298 people lost their lives in summer 2014 when Malaysia Airlines flight MH17 was shot down over eastern Ukraine. At the time, the region was the scene of heavy fighting between Russian-backed forces and the Ukrainian military. In the immediate aftermath of the shoot down, the Russian reaction was telling. Kremlin media outlets, which were operating in close cooperation with Russian forces in eastern Ukraine, initially misreported the MH17 tragedy as the latest in a series of successful anti-aircraft attacks on Ukrainian military aviation. Meanwhile, a gloating post appeared on the social media account of Igor Girkin, a shadowy Russian figure who had become the poster boy of Putin’s war in Ukraine. “We did warn you – do not fly in our sky,” it read.
These revealing responses were to prove the first elements in a long chain of evidence linking Russia to the MH17 attack. In the weeks following the tragedy, most observers concluded that Moscow was to blame. This led to the introduction of tough new international sanctions against the Kremlin. Over the intervening six years, the evidence has continued to mount up as investigators have slowly but surely pieced together information about the attack itself and uncovered further details of Russia’s role in providing the sophisticated anti-aircraft system that delivered the missile.
The quest for MH17 justice entered a new phase this year. In March 2020, a trial began in the Netherlands of three Russians (including Girkin) and one Ukrainian accused of direct involvement in the attack. More recently, the Dutch government announced on July 10 that it is taking Russia to the European Court of Human Rights. Dutch officials say they hope to achieve “truth, justice and accountability” for MH17 victims.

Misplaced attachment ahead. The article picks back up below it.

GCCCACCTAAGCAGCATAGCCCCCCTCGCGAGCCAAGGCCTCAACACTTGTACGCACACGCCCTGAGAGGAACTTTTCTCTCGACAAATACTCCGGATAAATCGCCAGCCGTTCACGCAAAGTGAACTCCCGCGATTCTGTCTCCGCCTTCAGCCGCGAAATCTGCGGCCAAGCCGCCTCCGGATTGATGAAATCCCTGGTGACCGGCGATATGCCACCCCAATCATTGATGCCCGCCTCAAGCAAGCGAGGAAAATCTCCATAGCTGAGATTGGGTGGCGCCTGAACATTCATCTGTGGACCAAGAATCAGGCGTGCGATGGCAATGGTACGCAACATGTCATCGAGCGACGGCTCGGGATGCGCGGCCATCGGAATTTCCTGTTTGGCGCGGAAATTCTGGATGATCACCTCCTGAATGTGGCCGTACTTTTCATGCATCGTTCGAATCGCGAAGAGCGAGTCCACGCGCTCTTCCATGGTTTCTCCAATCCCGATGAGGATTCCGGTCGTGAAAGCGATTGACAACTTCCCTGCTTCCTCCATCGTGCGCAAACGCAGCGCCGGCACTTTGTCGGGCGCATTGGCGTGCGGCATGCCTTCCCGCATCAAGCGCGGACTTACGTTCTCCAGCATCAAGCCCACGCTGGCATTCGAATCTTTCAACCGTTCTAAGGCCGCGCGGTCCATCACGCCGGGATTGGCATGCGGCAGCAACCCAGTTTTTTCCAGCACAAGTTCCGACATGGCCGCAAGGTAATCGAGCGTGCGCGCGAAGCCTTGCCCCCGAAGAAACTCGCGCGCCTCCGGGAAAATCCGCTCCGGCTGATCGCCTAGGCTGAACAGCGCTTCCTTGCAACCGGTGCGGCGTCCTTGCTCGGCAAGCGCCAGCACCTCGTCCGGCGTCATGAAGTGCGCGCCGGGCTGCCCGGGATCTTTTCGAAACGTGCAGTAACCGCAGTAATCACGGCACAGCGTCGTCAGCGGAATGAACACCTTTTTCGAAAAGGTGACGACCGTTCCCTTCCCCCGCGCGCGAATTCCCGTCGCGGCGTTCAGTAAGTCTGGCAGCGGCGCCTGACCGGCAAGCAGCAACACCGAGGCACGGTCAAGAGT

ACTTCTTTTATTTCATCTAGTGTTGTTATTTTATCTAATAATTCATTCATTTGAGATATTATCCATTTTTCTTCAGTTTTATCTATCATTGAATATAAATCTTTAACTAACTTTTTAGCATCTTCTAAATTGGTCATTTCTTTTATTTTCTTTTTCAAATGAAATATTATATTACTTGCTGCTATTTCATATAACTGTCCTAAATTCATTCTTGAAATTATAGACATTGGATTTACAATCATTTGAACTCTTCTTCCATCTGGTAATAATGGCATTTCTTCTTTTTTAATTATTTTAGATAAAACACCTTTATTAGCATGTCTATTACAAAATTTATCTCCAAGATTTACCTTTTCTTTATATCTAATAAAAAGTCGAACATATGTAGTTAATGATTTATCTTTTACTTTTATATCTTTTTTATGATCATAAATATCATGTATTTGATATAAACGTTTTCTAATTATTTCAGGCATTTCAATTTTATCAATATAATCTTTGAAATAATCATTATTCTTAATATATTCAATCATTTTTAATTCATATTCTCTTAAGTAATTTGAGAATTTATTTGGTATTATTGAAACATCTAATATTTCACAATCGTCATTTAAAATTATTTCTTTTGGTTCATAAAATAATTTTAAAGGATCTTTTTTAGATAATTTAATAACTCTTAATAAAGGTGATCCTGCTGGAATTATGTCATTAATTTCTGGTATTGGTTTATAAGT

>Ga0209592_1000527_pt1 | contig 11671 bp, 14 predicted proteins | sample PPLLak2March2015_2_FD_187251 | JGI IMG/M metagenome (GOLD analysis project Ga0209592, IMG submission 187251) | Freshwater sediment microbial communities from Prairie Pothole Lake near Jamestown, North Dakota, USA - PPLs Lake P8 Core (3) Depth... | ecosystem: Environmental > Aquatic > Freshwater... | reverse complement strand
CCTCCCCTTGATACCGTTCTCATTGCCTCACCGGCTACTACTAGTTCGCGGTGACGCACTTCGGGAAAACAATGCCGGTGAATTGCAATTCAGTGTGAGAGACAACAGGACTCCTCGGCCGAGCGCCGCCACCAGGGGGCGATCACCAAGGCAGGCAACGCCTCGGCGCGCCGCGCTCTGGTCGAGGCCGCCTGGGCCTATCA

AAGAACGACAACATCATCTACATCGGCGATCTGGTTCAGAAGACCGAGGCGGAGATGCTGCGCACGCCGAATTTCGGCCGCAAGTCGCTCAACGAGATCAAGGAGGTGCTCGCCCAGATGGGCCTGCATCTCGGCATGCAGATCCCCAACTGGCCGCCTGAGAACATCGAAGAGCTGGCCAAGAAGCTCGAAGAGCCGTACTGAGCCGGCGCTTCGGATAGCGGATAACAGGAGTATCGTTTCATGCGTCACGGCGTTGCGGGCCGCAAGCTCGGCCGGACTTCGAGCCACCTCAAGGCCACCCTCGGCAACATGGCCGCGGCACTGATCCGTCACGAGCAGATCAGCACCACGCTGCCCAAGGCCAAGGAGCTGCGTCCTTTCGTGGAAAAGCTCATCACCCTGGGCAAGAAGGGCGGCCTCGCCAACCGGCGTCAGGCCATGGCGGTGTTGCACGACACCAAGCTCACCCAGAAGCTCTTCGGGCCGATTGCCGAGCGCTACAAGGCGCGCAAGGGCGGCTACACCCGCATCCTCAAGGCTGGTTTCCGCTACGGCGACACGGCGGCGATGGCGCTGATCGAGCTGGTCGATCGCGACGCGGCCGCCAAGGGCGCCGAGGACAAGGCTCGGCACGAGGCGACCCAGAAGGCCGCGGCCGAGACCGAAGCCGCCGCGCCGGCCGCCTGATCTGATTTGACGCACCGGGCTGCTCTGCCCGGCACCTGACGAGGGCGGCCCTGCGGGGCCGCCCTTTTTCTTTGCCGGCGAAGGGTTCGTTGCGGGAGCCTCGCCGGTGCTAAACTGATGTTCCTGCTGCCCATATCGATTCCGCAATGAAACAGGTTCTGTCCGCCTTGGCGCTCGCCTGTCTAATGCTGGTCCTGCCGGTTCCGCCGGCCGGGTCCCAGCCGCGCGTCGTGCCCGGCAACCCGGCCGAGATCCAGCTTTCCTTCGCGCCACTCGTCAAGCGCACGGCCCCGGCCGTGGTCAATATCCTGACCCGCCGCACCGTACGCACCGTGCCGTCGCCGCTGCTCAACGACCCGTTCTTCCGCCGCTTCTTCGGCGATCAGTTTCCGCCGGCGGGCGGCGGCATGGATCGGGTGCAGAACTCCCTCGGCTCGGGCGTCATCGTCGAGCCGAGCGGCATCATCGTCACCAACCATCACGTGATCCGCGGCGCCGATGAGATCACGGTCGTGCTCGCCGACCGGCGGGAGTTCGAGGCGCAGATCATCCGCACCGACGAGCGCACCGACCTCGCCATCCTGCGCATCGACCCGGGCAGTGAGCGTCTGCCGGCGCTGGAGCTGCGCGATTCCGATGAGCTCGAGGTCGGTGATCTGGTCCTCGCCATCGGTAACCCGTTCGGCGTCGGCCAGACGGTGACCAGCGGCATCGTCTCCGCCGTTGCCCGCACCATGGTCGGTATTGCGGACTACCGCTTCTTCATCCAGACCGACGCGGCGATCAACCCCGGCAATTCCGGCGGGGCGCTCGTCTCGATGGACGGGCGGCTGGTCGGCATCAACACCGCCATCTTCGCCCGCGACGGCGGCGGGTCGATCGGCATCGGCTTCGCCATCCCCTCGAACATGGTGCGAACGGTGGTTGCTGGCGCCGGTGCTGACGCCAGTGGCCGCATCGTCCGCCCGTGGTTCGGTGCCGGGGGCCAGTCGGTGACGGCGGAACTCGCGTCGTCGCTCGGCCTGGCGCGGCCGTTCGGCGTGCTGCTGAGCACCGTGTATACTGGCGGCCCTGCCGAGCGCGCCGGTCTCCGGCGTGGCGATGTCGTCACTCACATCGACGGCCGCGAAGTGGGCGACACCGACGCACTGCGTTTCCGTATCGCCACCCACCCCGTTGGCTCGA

The slow pace of progress towards justice has been particularly painful for the hundreds of families who lost loved ones on flight MH17. This pain has been significantly heightened by Russia’s six-year campaign of denials and disinformation. Moscow’s efforts to deflect blame for the tragedy have often verged on the absurd, including everything from fake satellite evidence to alleged eye-witnesses who claim to have identified Ukrainian fighter jets in the vicinity of flight MH17 at the time of the attack.
The Kremlin’s many implausible conspiracy theories have achieved little other than inflicting further damage on Russia’s already tarnished reputation. Nevertheless, Moscow’s refusal to publicly admit responsibility for the tragedy has prolonged the suffering of victim families and prevented them from achieving a degree of closure.
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To mark the sixth anniversary of the MH17 tragedy, the Atlantic Council recently hosted a discussion on the investigation into the attack and the ongoing efforts to bring Russia to justice. Ambassador John Herbst was joined by an expert panel featuring Bellingcat investigator Christo Grozev, former Ukrainian Deputy Foreign Minister Olena Zerkal, and global affairs analyst Michael Bociurkiw, who was a key member of the OSCE monitoring mission in eastern Ukraine at the time of the 2014 attack.
One of the focuses of the discussion was the immense human toll of the tragedy. Bociurkiw noted how the names of all 298 MH17 victims were recited at the start of the trial when it began earlier this year. “It took 18 minutes to read those names,” he commented. Bociurkiw also recounted the story of Sameera Taylor, who lost two sons on the flight and says she now lives with a permanent “hole in [her] heart.” The Netherlands was home to the majority of the victims and the grief caused by MH17 was felt across the entire nation. “There’s hardly anyone in the Netherlands who hasn’t been touched by this tragedy,” explained Bociurkiw.